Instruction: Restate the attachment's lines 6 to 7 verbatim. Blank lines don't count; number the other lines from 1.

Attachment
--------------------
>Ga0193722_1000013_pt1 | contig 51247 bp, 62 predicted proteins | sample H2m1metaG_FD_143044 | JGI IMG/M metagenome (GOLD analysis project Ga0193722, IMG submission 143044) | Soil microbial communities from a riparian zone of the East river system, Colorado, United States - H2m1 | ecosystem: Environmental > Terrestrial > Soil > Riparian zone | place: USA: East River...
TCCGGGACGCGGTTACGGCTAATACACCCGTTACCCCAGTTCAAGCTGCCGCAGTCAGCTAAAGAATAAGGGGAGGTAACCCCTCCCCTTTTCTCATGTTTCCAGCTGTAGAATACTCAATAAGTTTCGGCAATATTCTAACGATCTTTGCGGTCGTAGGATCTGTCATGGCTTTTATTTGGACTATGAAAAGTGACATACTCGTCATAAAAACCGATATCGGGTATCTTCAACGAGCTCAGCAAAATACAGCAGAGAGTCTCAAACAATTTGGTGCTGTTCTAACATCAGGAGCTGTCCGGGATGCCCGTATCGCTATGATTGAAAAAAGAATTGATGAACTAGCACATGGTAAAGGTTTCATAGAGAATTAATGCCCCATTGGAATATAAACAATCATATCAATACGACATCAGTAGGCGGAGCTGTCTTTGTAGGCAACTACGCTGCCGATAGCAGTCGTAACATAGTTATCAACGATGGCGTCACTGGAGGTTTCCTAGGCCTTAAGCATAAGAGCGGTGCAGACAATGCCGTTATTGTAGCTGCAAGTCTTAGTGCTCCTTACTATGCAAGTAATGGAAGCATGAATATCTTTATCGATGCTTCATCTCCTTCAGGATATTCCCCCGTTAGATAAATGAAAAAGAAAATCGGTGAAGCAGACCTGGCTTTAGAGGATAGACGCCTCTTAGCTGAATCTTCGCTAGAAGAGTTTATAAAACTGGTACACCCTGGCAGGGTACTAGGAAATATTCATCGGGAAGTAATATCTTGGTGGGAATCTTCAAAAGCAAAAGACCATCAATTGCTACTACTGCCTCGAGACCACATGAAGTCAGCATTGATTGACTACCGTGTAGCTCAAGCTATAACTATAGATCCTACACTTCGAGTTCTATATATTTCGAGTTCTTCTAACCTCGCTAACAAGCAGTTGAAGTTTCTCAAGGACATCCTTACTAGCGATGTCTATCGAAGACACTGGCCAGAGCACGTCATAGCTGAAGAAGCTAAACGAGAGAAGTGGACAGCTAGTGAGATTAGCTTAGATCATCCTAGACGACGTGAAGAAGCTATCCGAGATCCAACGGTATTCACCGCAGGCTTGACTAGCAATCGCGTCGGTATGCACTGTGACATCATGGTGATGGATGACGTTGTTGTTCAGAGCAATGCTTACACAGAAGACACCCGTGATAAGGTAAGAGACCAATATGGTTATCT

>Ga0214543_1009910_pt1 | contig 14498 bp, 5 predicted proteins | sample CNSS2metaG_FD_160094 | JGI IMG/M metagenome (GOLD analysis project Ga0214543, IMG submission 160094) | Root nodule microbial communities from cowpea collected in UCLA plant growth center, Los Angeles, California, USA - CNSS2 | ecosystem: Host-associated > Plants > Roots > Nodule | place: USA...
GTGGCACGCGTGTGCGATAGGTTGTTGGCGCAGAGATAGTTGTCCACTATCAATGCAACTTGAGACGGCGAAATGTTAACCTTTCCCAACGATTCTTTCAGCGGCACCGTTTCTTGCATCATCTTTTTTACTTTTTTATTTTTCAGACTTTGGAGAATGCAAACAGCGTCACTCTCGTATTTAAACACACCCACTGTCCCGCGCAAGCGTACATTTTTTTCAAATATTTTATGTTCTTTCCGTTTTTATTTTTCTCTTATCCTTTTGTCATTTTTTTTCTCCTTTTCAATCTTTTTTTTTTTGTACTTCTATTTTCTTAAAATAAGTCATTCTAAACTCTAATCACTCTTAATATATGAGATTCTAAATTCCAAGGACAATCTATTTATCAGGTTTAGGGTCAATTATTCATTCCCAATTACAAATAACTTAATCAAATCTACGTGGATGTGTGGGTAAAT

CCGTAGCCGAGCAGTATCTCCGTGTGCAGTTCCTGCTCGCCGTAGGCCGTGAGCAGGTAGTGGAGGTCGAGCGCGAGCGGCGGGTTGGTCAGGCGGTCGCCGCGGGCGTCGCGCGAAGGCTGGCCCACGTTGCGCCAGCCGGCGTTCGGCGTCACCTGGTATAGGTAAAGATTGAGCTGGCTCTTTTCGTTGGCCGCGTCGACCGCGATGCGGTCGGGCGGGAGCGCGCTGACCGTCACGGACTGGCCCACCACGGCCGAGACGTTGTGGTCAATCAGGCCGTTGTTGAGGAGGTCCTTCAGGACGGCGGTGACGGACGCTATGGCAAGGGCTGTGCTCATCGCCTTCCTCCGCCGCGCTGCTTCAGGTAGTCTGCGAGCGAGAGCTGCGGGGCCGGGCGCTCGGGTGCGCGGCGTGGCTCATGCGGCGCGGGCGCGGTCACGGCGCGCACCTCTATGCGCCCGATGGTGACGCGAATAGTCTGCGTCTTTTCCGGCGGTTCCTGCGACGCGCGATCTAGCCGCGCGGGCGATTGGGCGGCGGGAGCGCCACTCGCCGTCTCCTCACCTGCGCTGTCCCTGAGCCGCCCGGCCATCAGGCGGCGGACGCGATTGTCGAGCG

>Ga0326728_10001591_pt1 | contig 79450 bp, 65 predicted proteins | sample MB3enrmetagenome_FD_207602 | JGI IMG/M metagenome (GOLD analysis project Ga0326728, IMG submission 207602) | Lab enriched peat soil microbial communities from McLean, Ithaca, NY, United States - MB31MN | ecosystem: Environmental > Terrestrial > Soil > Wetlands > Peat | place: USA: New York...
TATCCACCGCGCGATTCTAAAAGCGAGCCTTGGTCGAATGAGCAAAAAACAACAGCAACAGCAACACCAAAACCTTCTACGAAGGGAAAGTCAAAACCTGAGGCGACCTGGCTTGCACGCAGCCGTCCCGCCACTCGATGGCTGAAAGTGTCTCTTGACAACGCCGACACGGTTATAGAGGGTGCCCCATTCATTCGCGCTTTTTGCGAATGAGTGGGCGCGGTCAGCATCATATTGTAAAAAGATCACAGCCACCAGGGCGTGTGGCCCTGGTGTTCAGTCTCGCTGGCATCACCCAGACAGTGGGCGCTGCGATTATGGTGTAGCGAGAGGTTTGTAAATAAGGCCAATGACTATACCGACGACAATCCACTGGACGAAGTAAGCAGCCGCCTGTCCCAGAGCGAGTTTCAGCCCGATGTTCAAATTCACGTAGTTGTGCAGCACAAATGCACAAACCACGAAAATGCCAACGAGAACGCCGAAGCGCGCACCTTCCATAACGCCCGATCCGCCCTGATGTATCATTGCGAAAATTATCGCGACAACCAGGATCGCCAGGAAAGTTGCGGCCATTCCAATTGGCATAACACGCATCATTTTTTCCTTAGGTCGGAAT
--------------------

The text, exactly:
>Ga0326728_10001591_pt1 | contig 79450 bp, 65 predicted proteins | sample MB3enrmetagenome_FD_207602 | JGI IMG/M metagenome (GOLD analysis project Ga0326728, IMG submission 207602) | Lab enriched peat soil microbial communities from McLean, Ithaca, NY, United States - MB31MN | ecosystem: Environmental > Terrestrial > Soil > Wetlands > Peat | place: USA: New York...
TATCCACCGCGCGATTCTAAAAGCGAGCCTTGGTCGAATGAGCAAAAAACAACAGCAACAGCAACACCAAAACCTTCTACGAAGGGAAAGTCAAAACCTGAGGCGACCTGGCTTGCACGCAGCCGTCCCGCCACTCGATGGCTGAAAGTGTCTCTTGACAACGCCGACACGGTTATAGAGGGTGCCCCATTCATTCGCGCTTTTTGCGAATGAGTGGGCGCGGTCAGCATCATATTGTAAAAAGATCACAGCCACCAGGGCGTGTGGCCCTGGTGTTCAGTCTCGCTGGCATCACCCAGACAGTGGGCGCTGCGATTATGGTGTAGCGAGAGGTTTGTAAATAAGGCCAATGACTATACCGACGACAATCCACTGGACGAAGTAAGCAGCCGCCTGTCCCAGAGCGAGTTTCAGCCCGATGTTCAAATTCACGTAGTTGTGCAGCACAAATGCACAAACCACGAAAATGCCAACGAGAACGCCGAAGCGCGCACCTTCCATAACGCCCGATCCGCCCTGATGTATCATTGCGAAAATTATCGCGACAACCAGGATCGCCAGGAAAGTTGCGGCCATTCCAATTGGCATAACACGCATCATTTTTTCCTTAGGTCGGAAT